I spent half an hour asking the magazine’s rep what was expected of me and what the audience would be like and then spent a few days writing the speech – which was to be a mix of 70% humorous and 30% ‘serious’. The subject was to be the credit crunch and my ‘story’. My girlfriend and I arrived in Hong Kong the day before my ordeal and at 6pm on the next day, after having ran it by the missus another few times, I left alone with a heavy heart to face the music.
By the time the grand ballroom of the Conrad Hotel had been filled with 350 bankers my heart was pounding like a base drum. Things didn’t get any better when the MC’s very first gag went down like a lead balloon. He pretended to receive a call from his gay lover on his mobile as he approached the podium which, whilst not exactly a sophisticated joke, still could have garnered a few giggles. After his laughless five minute discourse he came up to me, patted me on the back and whispered in my sweaty ear ‘a tough crowd I’m afraid.’ My heart rate went up another notch – especially when I realised that the two thirds Chinese audience might not get some of my gags about Jordon or East Enders …
Dinner seemed to take hours but then suddenly I was called to the stage. I had asked the MC to give me an overly effusive introduction so that the very first thing I said might get a few laughs. I tottered up the stairs to the podium, paused for a few seconds and then said with mock surprise: ‘My God, after that introduction I can hardly wait to hear myself speak!’ A smattering of laughs put my nerves at ease somewhat and as I delivered each sentence I felt the fear ebb away. Soon I found myself having to look down at my notes less often and could hear my delivery grow slower and my voice grow more confident.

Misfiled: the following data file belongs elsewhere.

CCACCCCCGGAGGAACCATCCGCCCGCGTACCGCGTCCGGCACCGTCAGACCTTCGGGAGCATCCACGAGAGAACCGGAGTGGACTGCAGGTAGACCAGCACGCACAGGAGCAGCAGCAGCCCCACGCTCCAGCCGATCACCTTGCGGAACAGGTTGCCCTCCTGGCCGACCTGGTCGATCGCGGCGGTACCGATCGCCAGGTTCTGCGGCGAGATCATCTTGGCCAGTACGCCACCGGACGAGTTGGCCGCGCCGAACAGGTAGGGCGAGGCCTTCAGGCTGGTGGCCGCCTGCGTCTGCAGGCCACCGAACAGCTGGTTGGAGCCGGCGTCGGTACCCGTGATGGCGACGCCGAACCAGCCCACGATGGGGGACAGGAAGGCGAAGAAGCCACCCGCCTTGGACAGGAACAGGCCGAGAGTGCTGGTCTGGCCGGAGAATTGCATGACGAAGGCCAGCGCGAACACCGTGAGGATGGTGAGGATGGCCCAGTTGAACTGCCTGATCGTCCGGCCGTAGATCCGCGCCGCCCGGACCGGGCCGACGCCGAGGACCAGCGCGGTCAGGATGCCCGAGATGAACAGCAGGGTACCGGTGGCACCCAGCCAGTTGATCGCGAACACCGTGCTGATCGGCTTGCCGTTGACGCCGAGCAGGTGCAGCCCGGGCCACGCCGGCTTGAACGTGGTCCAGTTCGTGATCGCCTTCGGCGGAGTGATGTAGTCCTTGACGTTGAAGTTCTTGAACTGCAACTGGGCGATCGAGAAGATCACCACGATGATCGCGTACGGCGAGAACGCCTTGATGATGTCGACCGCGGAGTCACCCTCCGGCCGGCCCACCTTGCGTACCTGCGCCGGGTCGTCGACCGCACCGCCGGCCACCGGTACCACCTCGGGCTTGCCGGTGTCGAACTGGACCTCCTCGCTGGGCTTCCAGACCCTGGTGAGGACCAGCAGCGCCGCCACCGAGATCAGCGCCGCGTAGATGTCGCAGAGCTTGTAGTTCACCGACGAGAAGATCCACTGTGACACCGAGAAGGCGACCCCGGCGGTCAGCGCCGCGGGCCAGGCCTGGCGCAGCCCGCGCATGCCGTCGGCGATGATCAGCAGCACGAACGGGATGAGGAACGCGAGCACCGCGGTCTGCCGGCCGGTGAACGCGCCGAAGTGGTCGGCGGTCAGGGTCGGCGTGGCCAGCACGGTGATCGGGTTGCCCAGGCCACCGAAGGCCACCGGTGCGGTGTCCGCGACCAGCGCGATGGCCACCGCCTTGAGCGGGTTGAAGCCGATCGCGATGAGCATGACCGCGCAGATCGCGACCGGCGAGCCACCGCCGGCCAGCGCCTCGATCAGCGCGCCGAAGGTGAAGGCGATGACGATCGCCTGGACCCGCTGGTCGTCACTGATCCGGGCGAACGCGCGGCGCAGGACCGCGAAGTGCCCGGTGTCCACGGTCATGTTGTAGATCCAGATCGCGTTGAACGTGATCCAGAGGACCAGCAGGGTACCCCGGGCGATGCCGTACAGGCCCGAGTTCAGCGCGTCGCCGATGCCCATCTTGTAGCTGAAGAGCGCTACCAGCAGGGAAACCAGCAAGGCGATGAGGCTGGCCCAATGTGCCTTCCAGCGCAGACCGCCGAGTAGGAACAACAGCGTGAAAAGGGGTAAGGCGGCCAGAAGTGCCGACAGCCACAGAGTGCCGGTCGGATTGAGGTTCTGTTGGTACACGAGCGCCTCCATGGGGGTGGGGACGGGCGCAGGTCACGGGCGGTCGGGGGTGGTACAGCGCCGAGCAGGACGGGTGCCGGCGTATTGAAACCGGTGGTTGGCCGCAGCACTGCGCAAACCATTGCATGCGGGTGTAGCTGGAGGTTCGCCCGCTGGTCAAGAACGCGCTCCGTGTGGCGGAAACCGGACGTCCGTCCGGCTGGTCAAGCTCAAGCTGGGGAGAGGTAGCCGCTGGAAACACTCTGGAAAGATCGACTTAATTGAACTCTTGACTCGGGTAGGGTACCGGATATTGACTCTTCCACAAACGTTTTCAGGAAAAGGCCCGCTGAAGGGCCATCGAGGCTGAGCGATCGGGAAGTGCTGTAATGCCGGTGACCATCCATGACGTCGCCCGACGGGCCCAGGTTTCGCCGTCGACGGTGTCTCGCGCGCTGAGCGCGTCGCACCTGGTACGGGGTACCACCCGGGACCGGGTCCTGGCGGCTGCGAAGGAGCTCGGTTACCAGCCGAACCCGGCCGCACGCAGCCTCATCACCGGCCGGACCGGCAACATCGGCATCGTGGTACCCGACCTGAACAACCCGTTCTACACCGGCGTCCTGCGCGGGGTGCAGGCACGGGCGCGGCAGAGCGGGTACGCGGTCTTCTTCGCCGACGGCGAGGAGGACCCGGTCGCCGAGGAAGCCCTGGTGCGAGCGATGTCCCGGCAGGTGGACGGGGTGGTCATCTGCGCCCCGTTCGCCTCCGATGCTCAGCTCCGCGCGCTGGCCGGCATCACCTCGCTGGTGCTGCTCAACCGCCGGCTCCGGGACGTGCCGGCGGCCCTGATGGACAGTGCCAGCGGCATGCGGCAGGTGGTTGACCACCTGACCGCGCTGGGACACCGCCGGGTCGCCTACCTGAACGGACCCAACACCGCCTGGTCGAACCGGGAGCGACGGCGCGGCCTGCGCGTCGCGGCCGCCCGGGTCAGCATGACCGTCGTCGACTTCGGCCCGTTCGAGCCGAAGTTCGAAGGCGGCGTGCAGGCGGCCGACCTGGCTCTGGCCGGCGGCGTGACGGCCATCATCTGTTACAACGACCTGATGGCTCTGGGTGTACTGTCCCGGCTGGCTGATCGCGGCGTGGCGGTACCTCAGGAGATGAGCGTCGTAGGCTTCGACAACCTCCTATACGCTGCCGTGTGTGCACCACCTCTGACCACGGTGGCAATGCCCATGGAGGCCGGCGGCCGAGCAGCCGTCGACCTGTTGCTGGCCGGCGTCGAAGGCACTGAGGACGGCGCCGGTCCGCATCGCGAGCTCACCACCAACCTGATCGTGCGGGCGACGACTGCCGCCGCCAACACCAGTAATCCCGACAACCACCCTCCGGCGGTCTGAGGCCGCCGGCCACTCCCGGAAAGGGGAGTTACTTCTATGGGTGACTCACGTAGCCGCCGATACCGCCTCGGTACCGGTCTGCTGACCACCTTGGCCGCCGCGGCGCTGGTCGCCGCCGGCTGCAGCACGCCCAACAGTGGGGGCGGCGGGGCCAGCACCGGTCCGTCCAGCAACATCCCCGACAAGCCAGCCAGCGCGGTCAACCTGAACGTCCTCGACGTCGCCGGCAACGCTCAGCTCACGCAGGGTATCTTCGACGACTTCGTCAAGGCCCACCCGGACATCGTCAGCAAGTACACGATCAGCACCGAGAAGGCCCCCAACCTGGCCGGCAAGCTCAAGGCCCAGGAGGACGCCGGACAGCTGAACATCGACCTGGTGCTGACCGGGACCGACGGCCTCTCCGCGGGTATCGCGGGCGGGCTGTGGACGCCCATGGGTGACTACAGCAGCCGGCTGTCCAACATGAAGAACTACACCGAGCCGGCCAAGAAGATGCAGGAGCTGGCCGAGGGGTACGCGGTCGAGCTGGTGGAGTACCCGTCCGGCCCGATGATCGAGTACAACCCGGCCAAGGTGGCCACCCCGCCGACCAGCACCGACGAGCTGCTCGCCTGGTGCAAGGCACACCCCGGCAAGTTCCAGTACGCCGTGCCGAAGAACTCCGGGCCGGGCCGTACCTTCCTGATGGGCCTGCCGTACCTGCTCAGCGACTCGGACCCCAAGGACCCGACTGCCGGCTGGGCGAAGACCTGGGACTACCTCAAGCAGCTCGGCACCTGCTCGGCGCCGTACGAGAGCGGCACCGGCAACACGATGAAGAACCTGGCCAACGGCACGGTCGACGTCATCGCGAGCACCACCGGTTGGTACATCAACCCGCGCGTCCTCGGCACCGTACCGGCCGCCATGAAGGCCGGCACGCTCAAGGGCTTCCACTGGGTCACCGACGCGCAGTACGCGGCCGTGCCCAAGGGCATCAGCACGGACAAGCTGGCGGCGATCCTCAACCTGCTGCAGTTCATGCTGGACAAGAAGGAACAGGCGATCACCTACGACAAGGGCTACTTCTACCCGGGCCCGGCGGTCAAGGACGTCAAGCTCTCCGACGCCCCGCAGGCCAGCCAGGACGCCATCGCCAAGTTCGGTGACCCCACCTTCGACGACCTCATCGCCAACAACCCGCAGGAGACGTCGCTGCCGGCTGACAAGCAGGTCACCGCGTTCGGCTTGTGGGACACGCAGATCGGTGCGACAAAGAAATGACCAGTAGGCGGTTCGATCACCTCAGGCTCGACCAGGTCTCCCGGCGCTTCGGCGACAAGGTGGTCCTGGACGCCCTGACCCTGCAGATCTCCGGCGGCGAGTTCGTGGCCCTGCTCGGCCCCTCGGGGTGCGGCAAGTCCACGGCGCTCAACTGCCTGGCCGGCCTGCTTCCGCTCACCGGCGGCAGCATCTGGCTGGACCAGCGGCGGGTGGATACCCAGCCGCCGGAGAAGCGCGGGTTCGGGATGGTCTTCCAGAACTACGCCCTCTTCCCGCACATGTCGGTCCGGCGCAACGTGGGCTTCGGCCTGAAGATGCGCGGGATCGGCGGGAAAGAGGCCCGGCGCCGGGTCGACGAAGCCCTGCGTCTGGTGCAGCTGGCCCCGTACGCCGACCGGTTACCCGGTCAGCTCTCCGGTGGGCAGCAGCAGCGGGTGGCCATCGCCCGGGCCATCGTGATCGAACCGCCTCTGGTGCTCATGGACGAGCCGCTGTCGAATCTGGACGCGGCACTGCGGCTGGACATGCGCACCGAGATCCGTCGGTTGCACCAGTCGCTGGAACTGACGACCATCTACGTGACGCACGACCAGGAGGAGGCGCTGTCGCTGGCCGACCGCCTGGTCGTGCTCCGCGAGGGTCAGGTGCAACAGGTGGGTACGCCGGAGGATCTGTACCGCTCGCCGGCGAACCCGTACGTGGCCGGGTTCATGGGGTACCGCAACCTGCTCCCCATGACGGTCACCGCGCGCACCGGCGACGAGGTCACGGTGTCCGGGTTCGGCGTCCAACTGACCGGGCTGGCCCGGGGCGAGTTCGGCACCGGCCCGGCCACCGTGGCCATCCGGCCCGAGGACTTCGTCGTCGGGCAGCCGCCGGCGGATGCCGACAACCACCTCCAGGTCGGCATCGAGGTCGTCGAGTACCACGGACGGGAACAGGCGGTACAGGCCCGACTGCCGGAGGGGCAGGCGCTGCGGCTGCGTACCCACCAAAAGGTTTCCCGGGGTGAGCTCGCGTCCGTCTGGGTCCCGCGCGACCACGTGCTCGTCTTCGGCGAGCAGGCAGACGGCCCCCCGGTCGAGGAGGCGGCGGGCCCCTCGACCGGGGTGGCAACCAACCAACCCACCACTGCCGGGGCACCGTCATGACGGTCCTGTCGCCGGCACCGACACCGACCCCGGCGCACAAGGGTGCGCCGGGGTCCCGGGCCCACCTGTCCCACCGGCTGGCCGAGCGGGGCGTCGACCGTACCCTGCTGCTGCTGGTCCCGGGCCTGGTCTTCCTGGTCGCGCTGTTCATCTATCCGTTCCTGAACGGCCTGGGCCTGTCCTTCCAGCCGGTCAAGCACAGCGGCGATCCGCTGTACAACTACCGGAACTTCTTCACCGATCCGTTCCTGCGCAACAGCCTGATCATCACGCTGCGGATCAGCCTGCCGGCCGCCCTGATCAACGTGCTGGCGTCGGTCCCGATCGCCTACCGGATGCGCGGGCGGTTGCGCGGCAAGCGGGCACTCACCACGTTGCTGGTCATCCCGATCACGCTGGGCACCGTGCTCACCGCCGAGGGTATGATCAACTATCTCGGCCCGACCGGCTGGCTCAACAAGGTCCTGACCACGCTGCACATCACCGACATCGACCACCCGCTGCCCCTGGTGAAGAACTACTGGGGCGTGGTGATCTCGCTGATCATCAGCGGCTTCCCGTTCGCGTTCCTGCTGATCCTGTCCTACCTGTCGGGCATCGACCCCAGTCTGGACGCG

Some of my gags got the whole room laughing in an extremely satisfying way. Describing insider trading as like a German Joke (e.g. ‘no laughing matter’), explaining how three sheep tied to a pole in Wales is locally referred to as ‘a leisure centre’ and saying the capital of Iceland was ‘about £3.50’ were simple gags but successful ones. The joke that got the most laughs was the quote from my married colleague who described the 2008 financial crisis as worse than a divorce ‘because he’d lost half his wealth but was still married!’ However, certain anti-banker jokes, maybe unsurprisingly, didn’t go down too well and I perhaps should have realised that saying that most people would call seven investment bankers at the bottom of the ocean ‘a good start’ might not have proven a winner to an audience of 350 bankers! Still, by about half way through the speech I was actually enjoying it and the hearty round of applause I received on finishing it made me genuinely happy. I sat back down unable to control the big grin on my face.
Funnily enough, I’ve delivered a few more after dinner speeches since ‘Hong Kong Gate’ and each one was easier than the last. I am now considering joining an agency and doing it on a more professional basis. You get paid about £3-5K to make a twenty minute speech which has to be about the best pay around unless you’re a premier league footballer. In fact, that’s even better money than I received in the City for God’s sake!
I broke my cherry in Hong Kong and no longer regard after-dinner speaking as akin to rubbing my genitals with a cheese grater. The simple fact is that the experience does not have to be traumatic if you prepare well and remember that it will be over in ten or twenty minutes.
Believe me, if I can overcome my deeply-ingrained fear of this bizarre practice then so can you!